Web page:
During his opening statement this afternoon, Ken Starr complained that there's "no national consensus" when it comes to Donald Trump's impeachment. If memory serves, Starr had no similar concerns during his impeachment effort in the late 1990s -- a sizable majority of Americans had no use for Starr's crusade -- but perhaps he's changed his mind about the importance of public attitudes.
Whatever the explanation, there's some truth to the assertion. A majority of Americans support Trump's impeachment, conviction, and removal from office -- a point bolstered by three major national polls released just over the last several days -- but it'd be a stretch to characterize a narrow national majority as a "consensus."
There is one area, however, in which a consensus emerges. Consider this tidbit from the latest Washington Post/ABC News poll:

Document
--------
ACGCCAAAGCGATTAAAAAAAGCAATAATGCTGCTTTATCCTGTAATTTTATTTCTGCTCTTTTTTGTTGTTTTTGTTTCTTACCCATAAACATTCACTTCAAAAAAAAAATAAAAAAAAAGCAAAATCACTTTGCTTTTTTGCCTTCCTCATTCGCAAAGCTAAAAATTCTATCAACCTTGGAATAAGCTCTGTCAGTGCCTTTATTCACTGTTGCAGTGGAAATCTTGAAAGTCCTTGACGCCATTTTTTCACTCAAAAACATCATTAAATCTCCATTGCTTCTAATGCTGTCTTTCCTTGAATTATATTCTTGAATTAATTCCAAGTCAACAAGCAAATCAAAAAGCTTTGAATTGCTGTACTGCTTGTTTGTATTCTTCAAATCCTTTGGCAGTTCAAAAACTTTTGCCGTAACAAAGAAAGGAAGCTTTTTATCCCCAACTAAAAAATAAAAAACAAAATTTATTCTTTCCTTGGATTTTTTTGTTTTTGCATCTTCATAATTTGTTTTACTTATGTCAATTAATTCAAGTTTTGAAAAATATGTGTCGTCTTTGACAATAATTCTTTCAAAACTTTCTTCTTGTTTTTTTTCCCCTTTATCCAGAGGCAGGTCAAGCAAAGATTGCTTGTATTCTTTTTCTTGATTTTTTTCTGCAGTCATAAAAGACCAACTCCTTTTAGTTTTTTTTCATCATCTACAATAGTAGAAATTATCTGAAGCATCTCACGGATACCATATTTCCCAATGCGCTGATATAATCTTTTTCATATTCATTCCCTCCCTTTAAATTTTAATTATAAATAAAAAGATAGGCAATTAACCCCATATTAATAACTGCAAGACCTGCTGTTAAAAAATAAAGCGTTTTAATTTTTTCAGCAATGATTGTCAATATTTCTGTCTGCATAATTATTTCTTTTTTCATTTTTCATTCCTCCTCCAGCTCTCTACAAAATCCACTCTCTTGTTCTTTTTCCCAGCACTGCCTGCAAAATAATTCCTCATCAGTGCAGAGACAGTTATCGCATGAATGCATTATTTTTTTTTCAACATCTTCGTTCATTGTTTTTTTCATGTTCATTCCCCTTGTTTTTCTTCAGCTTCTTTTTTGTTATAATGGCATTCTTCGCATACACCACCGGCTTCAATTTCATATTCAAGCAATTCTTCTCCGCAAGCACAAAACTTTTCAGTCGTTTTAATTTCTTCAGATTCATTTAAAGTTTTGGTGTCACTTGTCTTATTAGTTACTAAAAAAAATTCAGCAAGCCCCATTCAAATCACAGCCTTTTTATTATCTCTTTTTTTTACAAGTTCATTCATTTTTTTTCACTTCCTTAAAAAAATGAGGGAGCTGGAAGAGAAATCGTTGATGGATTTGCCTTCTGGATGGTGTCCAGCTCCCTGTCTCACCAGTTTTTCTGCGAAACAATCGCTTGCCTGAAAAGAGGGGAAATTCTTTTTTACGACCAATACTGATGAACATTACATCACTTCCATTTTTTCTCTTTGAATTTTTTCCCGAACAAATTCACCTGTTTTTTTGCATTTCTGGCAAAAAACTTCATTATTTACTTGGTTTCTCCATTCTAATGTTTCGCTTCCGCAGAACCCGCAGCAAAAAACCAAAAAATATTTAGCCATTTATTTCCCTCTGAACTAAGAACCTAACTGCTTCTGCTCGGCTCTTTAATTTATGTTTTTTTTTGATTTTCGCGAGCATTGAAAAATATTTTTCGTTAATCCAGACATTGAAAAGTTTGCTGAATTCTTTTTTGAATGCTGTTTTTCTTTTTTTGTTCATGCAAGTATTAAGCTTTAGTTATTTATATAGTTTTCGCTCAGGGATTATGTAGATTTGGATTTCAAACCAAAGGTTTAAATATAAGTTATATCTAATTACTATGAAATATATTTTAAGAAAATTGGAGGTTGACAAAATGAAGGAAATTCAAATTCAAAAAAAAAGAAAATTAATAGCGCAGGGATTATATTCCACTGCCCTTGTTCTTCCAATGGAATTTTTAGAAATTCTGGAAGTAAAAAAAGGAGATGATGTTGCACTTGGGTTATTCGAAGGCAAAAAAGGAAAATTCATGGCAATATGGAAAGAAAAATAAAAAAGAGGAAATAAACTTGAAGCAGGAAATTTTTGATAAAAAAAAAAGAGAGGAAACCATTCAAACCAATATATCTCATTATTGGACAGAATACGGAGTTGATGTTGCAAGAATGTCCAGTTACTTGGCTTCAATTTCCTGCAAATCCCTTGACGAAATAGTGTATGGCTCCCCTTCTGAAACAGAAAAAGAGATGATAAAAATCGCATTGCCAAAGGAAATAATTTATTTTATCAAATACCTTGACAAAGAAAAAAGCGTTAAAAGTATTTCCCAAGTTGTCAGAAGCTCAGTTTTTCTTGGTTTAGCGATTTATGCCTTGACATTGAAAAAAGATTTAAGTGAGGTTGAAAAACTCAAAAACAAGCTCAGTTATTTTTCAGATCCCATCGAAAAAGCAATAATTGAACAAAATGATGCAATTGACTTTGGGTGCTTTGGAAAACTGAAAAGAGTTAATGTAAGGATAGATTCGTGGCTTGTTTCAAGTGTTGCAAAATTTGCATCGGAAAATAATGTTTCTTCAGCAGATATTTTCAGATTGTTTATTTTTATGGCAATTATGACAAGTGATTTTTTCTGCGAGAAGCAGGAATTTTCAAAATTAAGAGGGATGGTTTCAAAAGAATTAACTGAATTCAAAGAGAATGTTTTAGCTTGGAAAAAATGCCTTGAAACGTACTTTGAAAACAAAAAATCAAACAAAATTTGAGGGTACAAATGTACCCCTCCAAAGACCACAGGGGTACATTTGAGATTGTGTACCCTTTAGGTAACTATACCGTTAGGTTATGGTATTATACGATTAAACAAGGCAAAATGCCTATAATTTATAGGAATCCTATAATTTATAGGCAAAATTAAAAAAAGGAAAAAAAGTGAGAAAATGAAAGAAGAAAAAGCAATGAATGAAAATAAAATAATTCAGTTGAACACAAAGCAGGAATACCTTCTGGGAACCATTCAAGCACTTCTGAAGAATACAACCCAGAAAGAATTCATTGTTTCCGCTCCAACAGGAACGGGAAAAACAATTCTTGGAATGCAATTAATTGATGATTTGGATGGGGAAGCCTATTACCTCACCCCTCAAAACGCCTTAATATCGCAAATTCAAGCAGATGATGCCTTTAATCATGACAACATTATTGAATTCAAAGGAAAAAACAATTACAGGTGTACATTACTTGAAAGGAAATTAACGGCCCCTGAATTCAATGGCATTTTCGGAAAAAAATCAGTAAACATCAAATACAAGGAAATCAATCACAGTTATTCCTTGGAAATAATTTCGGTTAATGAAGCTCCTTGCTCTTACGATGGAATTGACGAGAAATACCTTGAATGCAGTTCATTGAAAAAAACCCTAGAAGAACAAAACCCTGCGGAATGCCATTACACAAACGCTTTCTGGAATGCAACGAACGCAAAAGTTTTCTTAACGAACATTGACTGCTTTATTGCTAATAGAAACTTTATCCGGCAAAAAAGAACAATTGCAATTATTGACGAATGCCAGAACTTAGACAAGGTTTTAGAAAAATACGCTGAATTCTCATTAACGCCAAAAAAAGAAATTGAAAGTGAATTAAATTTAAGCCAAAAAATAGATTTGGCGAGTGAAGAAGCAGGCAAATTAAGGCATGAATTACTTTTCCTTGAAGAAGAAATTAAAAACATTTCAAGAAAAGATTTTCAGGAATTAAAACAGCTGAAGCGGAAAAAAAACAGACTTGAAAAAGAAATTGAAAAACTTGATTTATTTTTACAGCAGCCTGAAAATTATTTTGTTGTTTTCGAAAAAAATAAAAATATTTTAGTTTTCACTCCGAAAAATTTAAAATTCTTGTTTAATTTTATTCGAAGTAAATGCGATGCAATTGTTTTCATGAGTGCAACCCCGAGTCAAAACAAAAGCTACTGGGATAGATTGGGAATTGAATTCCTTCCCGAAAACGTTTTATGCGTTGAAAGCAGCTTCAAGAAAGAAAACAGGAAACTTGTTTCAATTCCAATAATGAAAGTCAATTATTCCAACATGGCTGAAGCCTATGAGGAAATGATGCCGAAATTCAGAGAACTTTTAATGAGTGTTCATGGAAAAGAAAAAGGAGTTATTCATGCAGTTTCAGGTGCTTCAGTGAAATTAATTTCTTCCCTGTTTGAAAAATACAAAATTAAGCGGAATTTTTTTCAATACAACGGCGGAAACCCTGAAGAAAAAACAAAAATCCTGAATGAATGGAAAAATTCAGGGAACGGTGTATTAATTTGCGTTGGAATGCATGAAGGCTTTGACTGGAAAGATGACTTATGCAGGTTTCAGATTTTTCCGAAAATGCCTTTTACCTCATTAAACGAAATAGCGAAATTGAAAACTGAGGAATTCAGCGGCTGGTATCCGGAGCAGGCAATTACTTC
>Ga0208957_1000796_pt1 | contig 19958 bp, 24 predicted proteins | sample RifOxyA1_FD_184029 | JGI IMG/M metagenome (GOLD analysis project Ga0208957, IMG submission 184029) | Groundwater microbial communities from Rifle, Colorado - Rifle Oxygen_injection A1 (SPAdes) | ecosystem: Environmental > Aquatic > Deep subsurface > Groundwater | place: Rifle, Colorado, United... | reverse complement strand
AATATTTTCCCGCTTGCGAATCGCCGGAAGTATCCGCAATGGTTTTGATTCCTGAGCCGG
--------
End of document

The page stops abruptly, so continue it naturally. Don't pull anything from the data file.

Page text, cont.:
Despite divisions over the preferred outcome, 66 percent of Americans overall say the Senate should call new witnesses to testify at the impeachment trial, a question that has been fiercely fought among senators. [...]Nearly 9 in 10 Democrats and over 6 in 10 independents support calling new witnesses, while Republicans are split about evenly, with 45 percent saying new witnesses should be called and 43 percent saying they should not.
Sure, "consensus" is a subjective term, and there's no mathematical formula to determine the exact threshold. But I think it's probably fair to say that when two-thirds of the public consistently share the same opinion on a contentious point, there's a national consensus.
The question is whether Republicans are so eager to participate in a cover-up for Trump that they ignore this consensus. There's reason to believe this is a distinct possibility.